“What it means is that the process is punishment,” she said. “You create a report based on either misrepresentation or false information. That report, using institutional and political pressure is sent to various agencies and those agencies are pressured into starting an inquiry. They will call you five times, 10 times. They can’t close the FIR even if they don’t have material against you because it is politically driven.”

Laws Against Critics 

A staunch critic of the Bharatiya Janata Party (BJP) and Prime Minister Narendra Modi’s government, Mander has spoken out about the loss of secular values, anti-Muslim hate crimes, detention centres in Assam, the handling of the Covid-19 pandemic and opposed the Citizenship Amendment Act, 2019. 

While writing and speaking about the erosion of human rights, the 69-year-old also launched a campaign to meet the victims of hate crimes and organise legal aid. 

In the decade since the BJP came to power in 2014, the government has accused critics, journalists, activists, and academics of committing grave financial crimes and money laundering, as the first part of this story reported

Since 2012, the government has cancelled 20,721 licences that civil society organisations need to get foreign funding, including two years when the Congress Party was heading the government. Close to 5,000 registrations were renewed in the same period. 

Writing in Nature, Yamini Aiyar, who recently stepped down as the president of a leading Delhi-based think tank, the Centre for Policy and Research (CPR), said that academic freedom was never perfect in India, but she “personally witnessed the growing restrictions” during her 15 years at CPR. 

“In September 2022, six institutions, including the CPR, were subject to tax ‘surveys’ that eventually resulted in them having both their FCRA licences and their tax-exempt statuses revoked,” she wrote. “This has left them mired in legal minutiae and struggling to fund their work.” 

In the case of CES, a report that was subsequently shown to be false became the basis of “precipitative litigation”, Suroor Mander said. The police could not quash the cases until the report was shown to be false or sent back for assessing merit, and there was little the courts did in the meantime. 

“The house of cards is relying on this one false piece of evidence, but until that gets questioned, no court would be motivated to take down a criminal trial because they would feel the agency would have some merit in investigating,” she said. “It signals the collapse of the judiciary that they are not willing to bite the bullet and say something is wrong here.”

Cases Against Mander

The first first information report (FIR) was registered on a complaint by the NCPCR at the Mehrauli police station in New Delhi on 4 February 2021, less than three weeks after some police officials from the same station came and spoke with 28 children on 14 January 2021.

One of the police officials wrote in the inspection register of the shelter before leaving: “All kids are happy here & they are living quite happily out here…The staff has (sic) also very cooperative. Well-maintained, cleaned, discipline (sic) structure.”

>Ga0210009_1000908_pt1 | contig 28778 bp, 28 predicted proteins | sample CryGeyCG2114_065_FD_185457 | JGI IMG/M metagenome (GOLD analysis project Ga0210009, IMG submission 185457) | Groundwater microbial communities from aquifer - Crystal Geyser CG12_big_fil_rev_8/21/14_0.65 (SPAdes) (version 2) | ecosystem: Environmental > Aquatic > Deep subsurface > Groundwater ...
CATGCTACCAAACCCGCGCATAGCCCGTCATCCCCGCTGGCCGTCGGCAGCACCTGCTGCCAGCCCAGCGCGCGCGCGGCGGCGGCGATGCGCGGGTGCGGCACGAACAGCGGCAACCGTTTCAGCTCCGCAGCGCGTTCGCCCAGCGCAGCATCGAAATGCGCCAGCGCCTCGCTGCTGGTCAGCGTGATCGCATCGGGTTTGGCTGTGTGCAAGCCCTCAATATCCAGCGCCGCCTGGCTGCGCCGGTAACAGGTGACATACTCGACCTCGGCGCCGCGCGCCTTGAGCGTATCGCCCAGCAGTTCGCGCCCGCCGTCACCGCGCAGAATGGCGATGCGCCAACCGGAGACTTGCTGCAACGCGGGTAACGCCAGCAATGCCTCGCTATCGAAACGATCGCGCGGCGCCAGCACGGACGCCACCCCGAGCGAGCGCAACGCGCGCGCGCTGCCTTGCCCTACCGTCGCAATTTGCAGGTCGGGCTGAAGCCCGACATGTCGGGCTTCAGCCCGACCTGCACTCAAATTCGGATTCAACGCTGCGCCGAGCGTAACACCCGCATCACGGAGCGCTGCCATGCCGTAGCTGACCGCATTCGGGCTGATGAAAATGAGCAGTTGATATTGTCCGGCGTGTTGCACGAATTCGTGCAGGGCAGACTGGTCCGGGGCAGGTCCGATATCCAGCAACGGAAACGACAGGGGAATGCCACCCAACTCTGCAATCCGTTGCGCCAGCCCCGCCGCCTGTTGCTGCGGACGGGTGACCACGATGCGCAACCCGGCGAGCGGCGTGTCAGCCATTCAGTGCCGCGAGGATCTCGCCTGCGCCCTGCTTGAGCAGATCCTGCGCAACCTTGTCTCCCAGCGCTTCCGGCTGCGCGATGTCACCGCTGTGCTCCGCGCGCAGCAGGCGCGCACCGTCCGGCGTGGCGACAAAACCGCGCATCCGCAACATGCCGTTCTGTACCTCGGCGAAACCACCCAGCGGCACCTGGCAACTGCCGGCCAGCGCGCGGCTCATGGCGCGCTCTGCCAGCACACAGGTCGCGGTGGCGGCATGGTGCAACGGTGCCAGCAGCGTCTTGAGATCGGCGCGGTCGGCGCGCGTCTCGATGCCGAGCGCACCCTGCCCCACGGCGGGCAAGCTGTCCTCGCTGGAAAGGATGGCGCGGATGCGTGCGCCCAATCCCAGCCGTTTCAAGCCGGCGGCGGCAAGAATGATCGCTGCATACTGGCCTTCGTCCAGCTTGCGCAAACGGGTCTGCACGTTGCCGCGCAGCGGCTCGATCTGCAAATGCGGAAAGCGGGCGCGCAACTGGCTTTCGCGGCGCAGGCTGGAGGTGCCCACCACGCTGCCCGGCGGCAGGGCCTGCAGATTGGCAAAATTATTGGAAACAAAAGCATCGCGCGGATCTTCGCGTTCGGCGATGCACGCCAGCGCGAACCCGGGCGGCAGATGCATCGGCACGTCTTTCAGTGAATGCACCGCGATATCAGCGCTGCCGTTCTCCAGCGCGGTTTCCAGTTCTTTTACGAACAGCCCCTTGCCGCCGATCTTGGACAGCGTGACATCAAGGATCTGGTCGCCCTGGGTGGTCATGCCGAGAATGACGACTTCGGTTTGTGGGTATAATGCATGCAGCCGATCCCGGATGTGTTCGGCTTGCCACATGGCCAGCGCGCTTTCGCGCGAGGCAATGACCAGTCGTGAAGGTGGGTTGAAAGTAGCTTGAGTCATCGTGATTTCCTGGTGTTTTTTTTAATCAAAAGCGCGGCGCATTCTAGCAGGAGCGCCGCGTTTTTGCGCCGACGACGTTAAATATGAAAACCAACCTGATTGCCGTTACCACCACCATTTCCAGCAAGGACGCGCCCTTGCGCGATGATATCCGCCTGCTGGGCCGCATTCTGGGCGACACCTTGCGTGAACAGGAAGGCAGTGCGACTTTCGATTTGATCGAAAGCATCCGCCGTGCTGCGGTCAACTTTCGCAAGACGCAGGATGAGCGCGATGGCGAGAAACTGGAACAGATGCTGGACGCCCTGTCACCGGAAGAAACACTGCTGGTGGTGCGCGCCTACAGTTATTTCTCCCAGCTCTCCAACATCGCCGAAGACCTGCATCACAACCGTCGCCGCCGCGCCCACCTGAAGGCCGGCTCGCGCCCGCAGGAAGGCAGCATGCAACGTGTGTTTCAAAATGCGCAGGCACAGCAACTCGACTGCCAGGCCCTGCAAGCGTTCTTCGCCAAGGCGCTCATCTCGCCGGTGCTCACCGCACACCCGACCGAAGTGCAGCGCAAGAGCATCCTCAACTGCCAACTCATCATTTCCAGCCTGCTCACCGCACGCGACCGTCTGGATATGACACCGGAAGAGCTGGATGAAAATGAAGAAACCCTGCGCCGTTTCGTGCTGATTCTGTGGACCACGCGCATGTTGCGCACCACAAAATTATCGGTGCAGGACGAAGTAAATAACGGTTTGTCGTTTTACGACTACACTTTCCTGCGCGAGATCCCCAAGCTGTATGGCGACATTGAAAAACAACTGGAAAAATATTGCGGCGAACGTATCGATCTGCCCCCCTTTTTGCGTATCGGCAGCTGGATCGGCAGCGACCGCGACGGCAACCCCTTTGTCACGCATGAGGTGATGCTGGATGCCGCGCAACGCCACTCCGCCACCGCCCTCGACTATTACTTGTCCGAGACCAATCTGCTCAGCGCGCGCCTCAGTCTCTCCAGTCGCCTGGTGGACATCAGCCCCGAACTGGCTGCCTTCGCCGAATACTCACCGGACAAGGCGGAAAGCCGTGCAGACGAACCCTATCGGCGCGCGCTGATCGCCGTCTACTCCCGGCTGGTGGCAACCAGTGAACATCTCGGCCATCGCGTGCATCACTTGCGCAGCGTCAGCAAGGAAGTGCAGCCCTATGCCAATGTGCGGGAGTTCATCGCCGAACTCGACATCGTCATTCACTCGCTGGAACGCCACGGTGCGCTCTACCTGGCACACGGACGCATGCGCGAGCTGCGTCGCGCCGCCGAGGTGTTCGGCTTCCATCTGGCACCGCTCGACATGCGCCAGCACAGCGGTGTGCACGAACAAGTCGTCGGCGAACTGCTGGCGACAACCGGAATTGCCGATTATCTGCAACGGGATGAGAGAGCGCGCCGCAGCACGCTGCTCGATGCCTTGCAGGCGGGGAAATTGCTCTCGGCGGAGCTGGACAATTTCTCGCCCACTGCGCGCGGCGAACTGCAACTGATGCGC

The Economic Offences Wing (EOW) registered another case on 18 February 2021, quoting findings from the report. Using the EOW case as the predicate offence, the Enforcement Directorate (ED) registered a third on 21 June 2021. The CBI registered a fourth on 31 January 2024. 

Mander’s home and the office of his NGOs, CES and the Aman Biradari Trust, were raided by the ED on 16 September 2021 and the CBI on 2 February 2024. He has been summoned for questioning twice by the CBI and once by the ED. 

The investigators have alleged discrepancies in the number of beneficiaries at the shelters for homeless children, lack of clarity in utilising funds from government and private associations, and CES receiving foreign funds in violation of the Foreign Contribution Regulation Act (FCRA), 2010. 

The Delhi police FIR was related to the condition of the homeless shelters, and the EOW case was about the use of government funds in accordance with the laws and schemes. The ED expanded the scope of the investigation even further. 

The ED alleged that Mander received kickbacks from buying a large amount of rations from certain vendors during Covid-19 and bought a house in Gurgaon. Mander replied that all vendors were paid via bank transfer and checks, and the sources were explained. There were no kickbacks, and he bought the property by selling a family property and taking out a loan, which he was still paying. 

In petitions filed before the Delhi High Court for quashing the FIRs because they were “malafide” and “malicious”, Mander said the allegations were based on investigators misreading the laws and the information CES gave them during the investigation with the intent to harass and intimidate him. 

After so many months of investigation, no chargesheet has been filed in any case. As per Mander, three investigators have come and gone in the case registered by the EOW.